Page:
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Iraq War Issue Dominates US Congressional Elections


With less than one week to go until Election Day, Republicans are trying to fend off a strong challenge from opposition Democrats for control of the U.S. Congress. The war in Iraq continues to dominate the U.S. election campaign.

The latest Wall Street Journal-NBC News poll shows 52 percent of those surveyed want Democrats to control Congress, compared to 37 percent who want Republicans to remain in charge. That 15 -point advantage for Democrats comes only days before the election and is the largest margin recorded on that question in that particular poll.

Congressman Harold Ford is a Democrat running for the Senate in Tennessee. He told Fox television that the war in Iraq is the major factor helping Democrats and hurting Republicans.

"They are sick of this war,” said Congressman Ford. “They are sick of a Republican Congress that cannot fix their borders. They are sick of a Republican Senate that has allowed health premiums to continue to go up and they are sick of the White House, the Congress and the Senate for not doing better for working people."

Republicans want to shift the debate away from Iraq to their record on cutting taxes and President Bush's handling of the overall war on terror.

House Republican leader John Boehner told ABC's This Week program that efforts by Democrats to turn the election into a national referendum on the Iraq war will fail.

"We do not have a national election and all these big national polls that show the trends do not mean anything, because what we have are 435 individual races all around the country," he said.

In addition to the 435 House seats at stake, there are 33 Senate races and 36 contests for state governor. Democrats need a gain of 15 seats in the House and six seats in the Senate to regain control of both houses of Congress for the first time since 1994.

The latest Wall Street Journal-NBC News poll found 54 percent of those surveyed do not believe the Iraq war was worth the cost, compared to 37 percent who do.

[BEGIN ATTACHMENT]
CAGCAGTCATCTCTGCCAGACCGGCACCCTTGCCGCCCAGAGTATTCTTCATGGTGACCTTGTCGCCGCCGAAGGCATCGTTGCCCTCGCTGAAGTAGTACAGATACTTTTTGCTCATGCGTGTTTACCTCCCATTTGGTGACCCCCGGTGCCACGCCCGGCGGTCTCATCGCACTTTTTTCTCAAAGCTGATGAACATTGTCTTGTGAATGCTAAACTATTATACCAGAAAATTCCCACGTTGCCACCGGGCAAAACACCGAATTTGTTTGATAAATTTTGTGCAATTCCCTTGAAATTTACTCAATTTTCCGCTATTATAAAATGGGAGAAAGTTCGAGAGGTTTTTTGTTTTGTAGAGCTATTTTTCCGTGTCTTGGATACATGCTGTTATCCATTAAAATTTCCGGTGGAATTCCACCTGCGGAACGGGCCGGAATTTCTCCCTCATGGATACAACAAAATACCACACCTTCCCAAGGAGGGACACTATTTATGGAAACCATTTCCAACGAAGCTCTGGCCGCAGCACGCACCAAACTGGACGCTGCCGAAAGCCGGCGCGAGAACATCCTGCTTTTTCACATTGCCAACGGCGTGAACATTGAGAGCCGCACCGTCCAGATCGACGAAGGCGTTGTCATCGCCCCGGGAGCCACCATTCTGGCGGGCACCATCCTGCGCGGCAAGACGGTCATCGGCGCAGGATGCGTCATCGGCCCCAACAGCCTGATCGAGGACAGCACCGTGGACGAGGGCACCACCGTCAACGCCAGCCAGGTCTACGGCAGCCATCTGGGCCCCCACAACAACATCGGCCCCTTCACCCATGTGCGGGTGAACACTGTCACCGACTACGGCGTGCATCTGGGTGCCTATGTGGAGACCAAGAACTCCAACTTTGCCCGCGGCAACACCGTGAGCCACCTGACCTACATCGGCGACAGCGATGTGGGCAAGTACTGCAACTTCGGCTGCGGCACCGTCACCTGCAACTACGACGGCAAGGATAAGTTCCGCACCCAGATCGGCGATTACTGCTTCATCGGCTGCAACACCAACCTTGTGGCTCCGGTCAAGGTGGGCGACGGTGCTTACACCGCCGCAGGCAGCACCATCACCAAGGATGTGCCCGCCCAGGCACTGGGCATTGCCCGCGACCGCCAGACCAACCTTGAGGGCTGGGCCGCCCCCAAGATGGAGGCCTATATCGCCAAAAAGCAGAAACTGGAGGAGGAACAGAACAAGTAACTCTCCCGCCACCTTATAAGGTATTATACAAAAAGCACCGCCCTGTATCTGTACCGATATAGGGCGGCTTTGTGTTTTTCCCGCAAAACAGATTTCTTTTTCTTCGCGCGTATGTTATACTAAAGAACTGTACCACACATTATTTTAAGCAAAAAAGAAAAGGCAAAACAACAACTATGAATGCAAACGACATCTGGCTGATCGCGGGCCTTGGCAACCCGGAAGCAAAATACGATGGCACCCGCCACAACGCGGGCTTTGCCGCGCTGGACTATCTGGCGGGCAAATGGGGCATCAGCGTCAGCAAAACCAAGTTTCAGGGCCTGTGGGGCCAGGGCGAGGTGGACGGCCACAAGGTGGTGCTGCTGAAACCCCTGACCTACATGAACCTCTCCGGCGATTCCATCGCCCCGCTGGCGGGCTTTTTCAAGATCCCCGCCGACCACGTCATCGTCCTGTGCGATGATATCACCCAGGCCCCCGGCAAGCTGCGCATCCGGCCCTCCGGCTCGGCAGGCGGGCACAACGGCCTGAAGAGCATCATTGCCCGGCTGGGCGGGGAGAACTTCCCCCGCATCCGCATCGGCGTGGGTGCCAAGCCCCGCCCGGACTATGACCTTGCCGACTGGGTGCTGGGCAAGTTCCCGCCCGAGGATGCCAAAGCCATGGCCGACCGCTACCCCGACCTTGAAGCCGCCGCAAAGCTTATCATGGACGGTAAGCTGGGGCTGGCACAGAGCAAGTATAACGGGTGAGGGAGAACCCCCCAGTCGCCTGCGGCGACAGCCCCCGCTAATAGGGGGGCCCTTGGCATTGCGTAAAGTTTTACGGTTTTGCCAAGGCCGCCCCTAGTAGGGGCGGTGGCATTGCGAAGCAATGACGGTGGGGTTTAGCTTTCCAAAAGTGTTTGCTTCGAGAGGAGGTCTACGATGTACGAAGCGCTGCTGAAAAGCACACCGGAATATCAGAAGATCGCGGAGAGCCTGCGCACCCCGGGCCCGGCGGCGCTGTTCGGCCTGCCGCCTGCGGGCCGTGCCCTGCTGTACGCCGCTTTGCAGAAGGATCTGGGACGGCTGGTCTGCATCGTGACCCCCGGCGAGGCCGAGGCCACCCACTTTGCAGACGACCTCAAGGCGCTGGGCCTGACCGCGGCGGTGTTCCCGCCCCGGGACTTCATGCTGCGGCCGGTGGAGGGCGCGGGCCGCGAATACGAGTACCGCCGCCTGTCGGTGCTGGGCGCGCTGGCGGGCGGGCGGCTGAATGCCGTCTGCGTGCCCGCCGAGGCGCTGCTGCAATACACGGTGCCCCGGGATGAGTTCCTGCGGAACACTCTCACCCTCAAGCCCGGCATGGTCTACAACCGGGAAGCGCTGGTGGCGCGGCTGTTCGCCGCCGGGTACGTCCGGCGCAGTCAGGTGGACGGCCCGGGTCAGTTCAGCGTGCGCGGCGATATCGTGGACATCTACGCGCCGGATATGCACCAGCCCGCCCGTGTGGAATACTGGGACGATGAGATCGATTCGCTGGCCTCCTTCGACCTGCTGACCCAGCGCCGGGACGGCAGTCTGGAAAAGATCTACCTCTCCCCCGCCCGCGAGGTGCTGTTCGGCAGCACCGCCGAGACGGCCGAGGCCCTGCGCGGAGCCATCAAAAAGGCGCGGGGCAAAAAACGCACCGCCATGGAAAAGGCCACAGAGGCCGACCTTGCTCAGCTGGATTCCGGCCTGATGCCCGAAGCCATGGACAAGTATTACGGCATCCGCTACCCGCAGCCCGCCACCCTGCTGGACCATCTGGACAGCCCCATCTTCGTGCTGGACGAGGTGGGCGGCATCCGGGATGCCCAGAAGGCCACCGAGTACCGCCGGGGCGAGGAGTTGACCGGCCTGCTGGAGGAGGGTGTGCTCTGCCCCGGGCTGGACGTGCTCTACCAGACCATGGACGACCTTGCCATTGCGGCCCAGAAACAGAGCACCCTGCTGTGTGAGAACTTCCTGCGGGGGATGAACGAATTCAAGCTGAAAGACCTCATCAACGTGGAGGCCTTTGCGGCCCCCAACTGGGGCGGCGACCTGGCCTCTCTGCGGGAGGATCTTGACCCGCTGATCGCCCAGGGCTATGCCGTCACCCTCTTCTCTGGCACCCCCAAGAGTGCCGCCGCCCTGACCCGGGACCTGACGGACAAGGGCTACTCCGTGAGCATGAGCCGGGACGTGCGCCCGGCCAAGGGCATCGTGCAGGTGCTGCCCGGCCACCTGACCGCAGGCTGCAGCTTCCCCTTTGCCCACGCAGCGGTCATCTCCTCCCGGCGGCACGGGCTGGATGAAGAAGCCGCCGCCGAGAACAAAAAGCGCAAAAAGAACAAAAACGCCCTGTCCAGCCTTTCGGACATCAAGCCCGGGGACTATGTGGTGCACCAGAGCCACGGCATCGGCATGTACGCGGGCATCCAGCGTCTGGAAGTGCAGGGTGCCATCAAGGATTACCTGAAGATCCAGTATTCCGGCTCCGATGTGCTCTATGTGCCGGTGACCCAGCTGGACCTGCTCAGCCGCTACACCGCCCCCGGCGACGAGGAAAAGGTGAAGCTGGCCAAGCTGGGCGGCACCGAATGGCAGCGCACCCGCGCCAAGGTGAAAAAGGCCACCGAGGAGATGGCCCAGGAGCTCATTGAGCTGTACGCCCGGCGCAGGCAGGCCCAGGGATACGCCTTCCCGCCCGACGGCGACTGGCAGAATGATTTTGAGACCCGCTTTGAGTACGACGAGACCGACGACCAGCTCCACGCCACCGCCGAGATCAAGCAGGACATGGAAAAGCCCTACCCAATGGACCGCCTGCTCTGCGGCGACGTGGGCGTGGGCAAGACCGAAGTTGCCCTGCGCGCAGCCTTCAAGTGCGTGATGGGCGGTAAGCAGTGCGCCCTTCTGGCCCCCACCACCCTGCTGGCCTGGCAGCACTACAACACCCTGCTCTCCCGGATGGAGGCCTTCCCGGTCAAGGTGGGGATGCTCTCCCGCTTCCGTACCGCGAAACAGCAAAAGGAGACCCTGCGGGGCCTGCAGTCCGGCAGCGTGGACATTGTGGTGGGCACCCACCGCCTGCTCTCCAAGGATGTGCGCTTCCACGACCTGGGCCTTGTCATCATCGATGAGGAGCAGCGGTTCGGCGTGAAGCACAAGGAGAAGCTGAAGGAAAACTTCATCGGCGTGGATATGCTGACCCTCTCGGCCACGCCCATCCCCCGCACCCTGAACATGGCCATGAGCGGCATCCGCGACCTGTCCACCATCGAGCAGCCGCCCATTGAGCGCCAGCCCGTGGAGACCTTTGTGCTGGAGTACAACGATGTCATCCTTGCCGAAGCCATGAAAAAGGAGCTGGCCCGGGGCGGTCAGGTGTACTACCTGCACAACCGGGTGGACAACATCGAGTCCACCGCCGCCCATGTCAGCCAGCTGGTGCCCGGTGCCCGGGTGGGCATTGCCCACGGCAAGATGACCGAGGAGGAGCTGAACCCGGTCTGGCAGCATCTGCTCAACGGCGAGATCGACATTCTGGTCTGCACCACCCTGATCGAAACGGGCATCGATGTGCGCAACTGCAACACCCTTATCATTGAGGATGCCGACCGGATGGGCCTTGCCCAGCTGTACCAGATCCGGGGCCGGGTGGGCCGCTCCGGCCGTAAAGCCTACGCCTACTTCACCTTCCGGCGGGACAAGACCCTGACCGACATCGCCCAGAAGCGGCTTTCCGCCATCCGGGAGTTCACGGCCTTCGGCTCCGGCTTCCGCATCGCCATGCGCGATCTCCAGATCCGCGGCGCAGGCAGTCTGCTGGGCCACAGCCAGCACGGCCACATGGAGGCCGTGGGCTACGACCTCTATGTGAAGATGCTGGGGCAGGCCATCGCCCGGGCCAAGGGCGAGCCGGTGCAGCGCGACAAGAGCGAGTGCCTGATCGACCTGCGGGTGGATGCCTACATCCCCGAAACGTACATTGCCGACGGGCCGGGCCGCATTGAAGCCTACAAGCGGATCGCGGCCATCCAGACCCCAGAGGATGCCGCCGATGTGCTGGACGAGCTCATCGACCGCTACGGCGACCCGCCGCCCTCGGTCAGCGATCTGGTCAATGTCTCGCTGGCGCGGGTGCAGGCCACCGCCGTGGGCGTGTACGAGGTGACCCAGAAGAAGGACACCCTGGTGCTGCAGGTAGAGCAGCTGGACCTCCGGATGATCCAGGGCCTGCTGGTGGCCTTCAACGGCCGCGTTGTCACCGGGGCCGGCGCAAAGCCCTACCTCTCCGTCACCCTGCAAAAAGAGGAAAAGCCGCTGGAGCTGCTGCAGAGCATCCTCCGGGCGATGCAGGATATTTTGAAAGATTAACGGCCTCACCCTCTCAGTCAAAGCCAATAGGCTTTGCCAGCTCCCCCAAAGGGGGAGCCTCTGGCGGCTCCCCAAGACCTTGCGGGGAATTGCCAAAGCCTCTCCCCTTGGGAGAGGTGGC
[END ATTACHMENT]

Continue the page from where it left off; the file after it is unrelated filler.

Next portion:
The decline in public support has caused even some Republican candidates to call on the president to change course in Iraq, though none of them supports an immediate withdrawal of U.S. troops.

In his campaign appearances around the country on behalf of Republican candidates, President Bush says insurgents in Iraq have stepped up attacks to influence the U.S. election.

"Our enemies hope these violent images will cause us to lose our nerve and pull out before the job is done,” said president Bush. “They do not understand the United States of America. We will not run from thugs and assassins."

Mr. Bush has also called for Democratic Senator John Kerry to apologize for remarks Kerry made to college students in California this week. Kerry urged the students to do well in school because if they did not, they could, in his words, "get stuck in Iraq."

President Bush said the comment was an insult to U.S. troops in Iraq. Kerry said it was a botched joke and that he was trying to make fun of the president's less than stellar academic record in college.

Kerry also accused Republicans of trying to use his remarks to distract voters from Iraq. He spoke on the Don Imus program on MSNBC television.

"Iraq is what this is about. They know it. They are trying to change the topic," said Senator Kerry.

Most experts believe Iraq will be a decisive issue in next week's election.

Norman Ornstein monitors U.S. politics at the American Enterprise Institute in Washington.

“People who do not pay attention to politics know one thing. The Republicans have got the reins of power. They see the wheels coming off in Iraq. They also do not believe that this economy is working for them," he explained.

Many political analysts believe that Democrats are positioned to make major gains on November 7 with a chance to recapture control of both the House and Senate.

Thomas Mann is a political expert at the Brookings Institution in Washington.

"I believe there is a huge national negative referendum on this government that will very likely, almost certainly, produce a majority for the Democrats in the House (of Representatives) with gains of 30 or more seats now increasingly likely," he said.

In the final days of the campaign, both parties are spending millions of dollars to help their candidates, primarily by running negative political ads on television and radio.

Analyst Norman Ornstein says that could make it difficult for the new Congress to seek common ground after the election.

"What worries me a lot now is the tone of this campaign, a last ditch, desperate effort to keep majorities in Congress,” he said. “And you have got the president out there in Georgia the other day saying that if the Democrats win, the terrorists win. How do you go from a campaign where the basic theme is traitor, traitor, traitor, to the next day saying, you know, we can do some business here on immigration and Social Security. It does not work very well."

In terms of specific races, Democrats are looking to win House seats currently held by Republicans in the northeast and upper Midwest.

Democrats are also in position to possibly pick up Republican Senate seats in Ohio, Pennsylvania, and Montana.

Republicans believe they have a chance to win Senate seats held by Democrats in New Jersey and Maryland.

The closest Senate races at the moment appear to be in Tennessee, Missouri and Virginia, all seats currently held by Republicans.

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